Taiwan Semiconductor Manufacturing is set to make history with one of the largest foreign investments in the United States. The company will announce plans on Tuesday to build its second chip plant in Arizona, increasing its investment in the state to $40B. The event will be attended by President Biden, as well as CEOs who will benefit from the increase in American chip production, like Apple’s CEO Tim Cook, Micron’s Sanjay Mehrotra and Nvidia’s Jensen Huang.
Cutting edge: TSMC previously disclosed a $12B investment plan to build its first factory in Arizona that was slated to manufacture 5-nanometer chips (and later changed to 4-nanometers) with mass production expected in 2024. Construction on the second site that will make 3-nanometer chips (the tiniest “die shrink” available today) will start in the coming year, with production set to begin in 2026. Once the plants come online, they are expected to deliver enough chips to meet U.S. annual demand of 600K wafers per year, according to Ronnie Chatterji, White House Coordinator for CHIPS Implementation at the National Economic Council.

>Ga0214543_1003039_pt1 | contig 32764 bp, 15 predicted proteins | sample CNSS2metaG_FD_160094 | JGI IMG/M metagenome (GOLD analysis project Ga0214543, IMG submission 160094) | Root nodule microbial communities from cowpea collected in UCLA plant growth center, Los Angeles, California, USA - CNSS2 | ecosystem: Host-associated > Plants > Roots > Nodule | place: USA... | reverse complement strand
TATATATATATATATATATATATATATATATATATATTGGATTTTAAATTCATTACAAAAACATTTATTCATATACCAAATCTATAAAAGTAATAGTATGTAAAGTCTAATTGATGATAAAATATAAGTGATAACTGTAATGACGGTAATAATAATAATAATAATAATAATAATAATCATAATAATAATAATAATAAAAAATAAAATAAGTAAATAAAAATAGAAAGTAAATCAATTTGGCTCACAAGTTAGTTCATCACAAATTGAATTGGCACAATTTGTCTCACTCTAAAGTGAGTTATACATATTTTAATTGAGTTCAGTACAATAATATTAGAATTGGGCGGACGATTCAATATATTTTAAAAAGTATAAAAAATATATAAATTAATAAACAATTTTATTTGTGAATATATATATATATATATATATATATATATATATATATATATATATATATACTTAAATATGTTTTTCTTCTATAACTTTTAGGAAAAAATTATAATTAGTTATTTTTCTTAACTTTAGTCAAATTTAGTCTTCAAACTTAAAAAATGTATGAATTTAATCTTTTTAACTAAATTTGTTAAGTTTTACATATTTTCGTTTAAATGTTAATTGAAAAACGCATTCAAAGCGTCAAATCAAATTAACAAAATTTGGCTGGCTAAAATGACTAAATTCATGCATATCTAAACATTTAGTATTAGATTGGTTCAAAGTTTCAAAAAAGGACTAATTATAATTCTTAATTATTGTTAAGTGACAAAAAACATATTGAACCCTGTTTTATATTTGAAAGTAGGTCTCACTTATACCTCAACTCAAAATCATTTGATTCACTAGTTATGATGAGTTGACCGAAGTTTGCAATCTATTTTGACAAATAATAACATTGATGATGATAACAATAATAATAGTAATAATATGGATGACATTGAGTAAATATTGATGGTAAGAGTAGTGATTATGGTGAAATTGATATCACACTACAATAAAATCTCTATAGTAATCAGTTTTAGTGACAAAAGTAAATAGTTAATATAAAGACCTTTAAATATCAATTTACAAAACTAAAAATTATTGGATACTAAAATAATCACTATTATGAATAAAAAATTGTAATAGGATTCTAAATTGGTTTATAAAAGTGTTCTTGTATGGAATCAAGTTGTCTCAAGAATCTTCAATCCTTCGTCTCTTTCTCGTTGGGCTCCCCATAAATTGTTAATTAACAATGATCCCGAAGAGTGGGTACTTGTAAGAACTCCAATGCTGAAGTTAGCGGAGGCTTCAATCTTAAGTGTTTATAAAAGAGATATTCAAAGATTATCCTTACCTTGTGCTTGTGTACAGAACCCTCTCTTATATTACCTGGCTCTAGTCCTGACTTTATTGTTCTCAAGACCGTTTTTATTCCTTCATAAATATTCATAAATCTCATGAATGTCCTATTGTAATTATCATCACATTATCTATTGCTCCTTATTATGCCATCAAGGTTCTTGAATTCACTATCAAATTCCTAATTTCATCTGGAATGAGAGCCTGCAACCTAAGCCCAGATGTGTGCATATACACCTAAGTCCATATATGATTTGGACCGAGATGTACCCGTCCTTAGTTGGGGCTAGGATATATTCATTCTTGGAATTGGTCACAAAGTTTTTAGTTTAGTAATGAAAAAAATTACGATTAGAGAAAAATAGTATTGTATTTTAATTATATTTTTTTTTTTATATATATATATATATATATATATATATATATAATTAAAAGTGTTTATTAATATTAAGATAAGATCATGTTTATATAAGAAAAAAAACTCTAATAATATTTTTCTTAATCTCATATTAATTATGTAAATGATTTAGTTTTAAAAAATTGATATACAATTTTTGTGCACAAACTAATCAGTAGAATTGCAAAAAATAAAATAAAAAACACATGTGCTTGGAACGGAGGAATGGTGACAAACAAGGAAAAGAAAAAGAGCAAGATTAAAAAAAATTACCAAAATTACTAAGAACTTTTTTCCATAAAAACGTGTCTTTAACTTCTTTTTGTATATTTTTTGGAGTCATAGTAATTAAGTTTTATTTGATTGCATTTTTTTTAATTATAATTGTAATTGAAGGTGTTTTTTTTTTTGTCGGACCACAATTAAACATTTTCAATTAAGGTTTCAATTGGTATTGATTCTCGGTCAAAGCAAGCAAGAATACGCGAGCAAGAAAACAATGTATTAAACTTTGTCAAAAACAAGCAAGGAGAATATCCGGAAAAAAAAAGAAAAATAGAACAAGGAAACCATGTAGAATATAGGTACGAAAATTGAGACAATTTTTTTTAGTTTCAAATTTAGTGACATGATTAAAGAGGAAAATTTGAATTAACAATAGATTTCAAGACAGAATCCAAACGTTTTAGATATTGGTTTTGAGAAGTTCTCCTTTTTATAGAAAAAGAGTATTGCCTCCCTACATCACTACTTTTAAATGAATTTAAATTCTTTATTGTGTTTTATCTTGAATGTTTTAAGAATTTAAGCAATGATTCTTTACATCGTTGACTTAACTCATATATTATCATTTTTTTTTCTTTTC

“It’s the foundation of our personal electronics, and also the future of quantum computing and AI,” Chatterji declared. “That’s the definition of supply chain resilience. We won’t have to rely on anyone else to make the chips we need.” Warren Buffett recently took a major position in TSMC in a bet that the world cannot do without silicon.
Go deeper: The passage of the CHIPS and Science Act in early August helped provide certainty to companies like TSMC to expand their footprint in the U.S. The bill included $52B in loans, grants and other incentives, as well as billions in tax credits to support domestic semiconductor production. Washington has been worried about reliance on microchips made in Taiwan for years, but the dependence became more apparent during the pandemic, when supply chain issues affected everything from cars and electronics to healthcare equipment and advanced weapons systems. SeekingAlpha